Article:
What is an SSL certificate, and how do I get one?
It’s possible to use SSL security for your website on our servers. Doing so allows you to display secure, encrypted pages to your visitors.
You’ve probably seen SSL security in action when you purchased something online: your Web browser activates the “lock” icon and tells you that your connection is secure. Encrypted pages are used to submit credit card numbers, passwords, and other sensitive information.
To use SSL security on your website, you need what’s called an “SSL certificate”. The SSL certificate serves two purposes: it allows your visitors to encrypt the information they send to your website, and it proves your identity to visitors.
On this page:
- Getting an SSL certificate
- Why doesn’t my browser say my site is secure after I get a certificate?
- What browsers do Let’s Encrypt certificates work with?
- Limitations of free Let’s Encrypt certificates
- A reminder about credit card number security
- Can I get an Extended Validation (EV) SSL certificate?
- Can I use third-party SSL certificates on my site?
- Does Tiger Technologies offer SSL certificates for use on other servers?
Getting an SSL certificate
SSL certificates used to be expensive, but we now provide free certificates from an organization called Let’s Encrypt, which is sponsored by Google, Mozilla, the Electronic Frontier Foundation, and others.
To add a Let’s Encrypt certificate to your site, login to the “My Account” control panel and click SSL Certificate. It can take up to one business day to add an SSL certificate.
In some cases, we may have already added the free SSL certificate to your account to avoid the potential delay.
Why doesn’t my browser say my site is secure after I get a certificate?
After you get an SSL certificate, you may need to make sure the URLs of your site are set to use secure “https” links.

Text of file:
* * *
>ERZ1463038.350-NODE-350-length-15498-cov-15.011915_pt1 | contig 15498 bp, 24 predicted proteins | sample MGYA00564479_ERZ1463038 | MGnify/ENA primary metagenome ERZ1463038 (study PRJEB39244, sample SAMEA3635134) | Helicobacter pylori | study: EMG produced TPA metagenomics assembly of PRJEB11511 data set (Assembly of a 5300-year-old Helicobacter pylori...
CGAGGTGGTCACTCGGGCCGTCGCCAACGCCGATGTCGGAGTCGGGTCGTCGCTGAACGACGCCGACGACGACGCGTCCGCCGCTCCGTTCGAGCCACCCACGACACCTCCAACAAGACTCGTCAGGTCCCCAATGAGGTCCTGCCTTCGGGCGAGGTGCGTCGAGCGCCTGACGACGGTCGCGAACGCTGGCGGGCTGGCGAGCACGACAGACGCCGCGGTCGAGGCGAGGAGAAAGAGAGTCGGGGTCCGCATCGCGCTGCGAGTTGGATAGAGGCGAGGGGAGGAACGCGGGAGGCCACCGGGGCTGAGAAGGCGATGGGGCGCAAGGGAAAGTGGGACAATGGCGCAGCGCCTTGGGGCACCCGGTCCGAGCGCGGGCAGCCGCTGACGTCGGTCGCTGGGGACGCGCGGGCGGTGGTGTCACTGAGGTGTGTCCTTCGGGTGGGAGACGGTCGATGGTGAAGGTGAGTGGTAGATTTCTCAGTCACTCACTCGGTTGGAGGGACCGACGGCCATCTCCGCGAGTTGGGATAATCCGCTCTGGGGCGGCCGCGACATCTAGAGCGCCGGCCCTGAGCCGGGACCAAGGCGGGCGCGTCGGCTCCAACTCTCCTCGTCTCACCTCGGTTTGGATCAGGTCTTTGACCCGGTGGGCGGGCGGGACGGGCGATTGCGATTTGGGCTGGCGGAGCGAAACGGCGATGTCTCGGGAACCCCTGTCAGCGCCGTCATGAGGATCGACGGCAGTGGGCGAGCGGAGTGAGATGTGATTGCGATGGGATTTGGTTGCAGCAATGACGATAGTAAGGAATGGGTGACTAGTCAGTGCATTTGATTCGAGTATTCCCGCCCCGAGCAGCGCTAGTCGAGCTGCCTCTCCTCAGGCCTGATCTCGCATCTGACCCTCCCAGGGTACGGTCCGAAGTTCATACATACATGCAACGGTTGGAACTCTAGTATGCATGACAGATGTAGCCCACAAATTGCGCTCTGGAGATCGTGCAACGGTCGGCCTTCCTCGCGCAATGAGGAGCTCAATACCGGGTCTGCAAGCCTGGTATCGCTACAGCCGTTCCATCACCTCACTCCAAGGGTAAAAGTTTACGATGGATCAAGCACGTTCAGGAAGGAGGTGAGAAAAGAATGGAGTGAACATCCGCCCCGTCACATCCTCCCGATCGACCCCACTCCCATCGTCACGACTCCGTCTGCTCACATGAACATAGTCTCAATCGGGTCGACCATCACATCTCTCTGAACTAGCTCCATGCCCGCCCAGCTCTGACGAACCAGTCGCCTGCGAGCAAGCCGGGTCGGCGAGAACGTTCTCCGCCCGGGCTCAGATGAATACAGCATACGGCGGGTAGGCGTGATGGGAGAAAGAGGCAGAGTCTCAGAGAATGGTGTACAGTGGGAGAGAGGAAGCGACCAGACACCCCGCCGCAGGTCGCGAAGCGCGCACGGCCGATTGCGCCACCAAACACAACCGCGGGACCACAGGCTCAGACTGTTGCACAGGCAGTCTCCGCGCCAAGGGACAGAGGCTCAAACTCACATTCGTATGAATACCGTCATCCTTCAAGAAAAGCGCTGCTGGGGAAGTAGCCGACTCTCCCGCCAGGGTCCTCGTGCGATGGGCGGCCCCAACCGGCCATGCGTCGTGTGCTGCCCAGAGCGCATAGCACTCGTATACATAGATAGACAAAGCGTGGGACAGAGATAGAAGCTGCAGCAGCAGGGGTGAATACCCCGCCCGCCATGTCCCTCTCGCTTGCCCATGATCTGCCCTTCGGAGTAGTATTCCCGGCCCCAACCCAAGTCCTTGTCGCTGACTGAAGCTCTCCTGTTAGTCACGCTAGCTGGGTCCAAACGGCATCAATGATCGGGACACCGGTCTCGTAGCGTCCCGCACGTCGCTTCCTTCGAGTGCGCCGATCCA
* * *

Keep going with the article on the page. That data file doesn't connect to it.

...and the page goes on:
What browsers do Let’s Encrypt certificates work with?
The free Let’s Encrypt certificate, installed on a free shared IP address, should work for visitors using any popular desktop browser and operating system released in 2007 and later, or any mobile browser and operating system released in 2010 and later. This covers almost everyone.
The certificate can also work with older browsers, notably Internet Explorer 6 and other browsers running on Windows XP, if you do two extra things:
- Purchase a dedicated IP address.
- Enable SSLv3, which is not usually recommended because it reduces security. (Most credit card companies won’t allow this, and therefore won’t allow you to accept credit card numbers from people using Windows XP at all.)
Limitations of free Let’s Encrypt certificates
In a small number of cases, a free Let’s Encrypt certificate may not be appropriate. We also offer paid AlphaSSL certificates that are a little more flexible. In particular, AlphaSSL certificates:
- Can be installed for your site even if the hostname doesn’t yet point at our servers;
- Can be made to work for “wildcard” subdomains, where you don’t need to specify the list of possible hostnames in advance; and
- Can work with some unusual SSL client software, including direct connections from Java applets.
Other than these differences, AlphaSSL certificates work identically to Let’s Encrypt certificates.
AlphaSSL certificates cost $2.00 per month for a basic certificate and $5.00 per month for a wildcard certificate. If you want to order one of these, please contact us instead of using the “My Account” Let’s Encrypt certificate order form.
A reminder about credit card number security
When you use an SSL certificate to collect credit card numbers, remember that it only protects the visitor’s card number as it passes between his or her Web browser and your site. It does not help you securely store credit card numbers in a file or a database on the Web server, nor does it send the card numbers to you securely afterwards. Be sure your e-commerce system handles that end of the transaction in a secure manner (usually by using encryption to safely forward the data to another server at your credit card company).
Can I get an Extended Validation (EV) SSL certificate?
We don’t currently offer Extended Validation (EV) certificates, which require stricter checking (including review of your business records).
However, if you buy an EV certificate from another SSL company, we can usually install it on our servers for your site, as described below.
Can I use third-party SSL certificates on my site?
If another company has provided you with an SSL certificate that you want to use instead of a Let’s Encrypt certificate, we can usually install it for you at no extra charge. You’ll need to provide us with:
- the private key file;
- the certificate file; and
- any “intermediate certificate” files.
In addition, the key file must not require a password to be entered when the web server is started.
Does Tiger Technologies offer SSL certificates for use on other servers?
No. We only provide SSL certificates for website hostnames that are directly hosted on our Web servers. We don’t sell or provide certificates for use with other servers.
If you need a certificate for other servers, you can probably get them yourself from the Let’s Encrypt service, completely unrelated to us.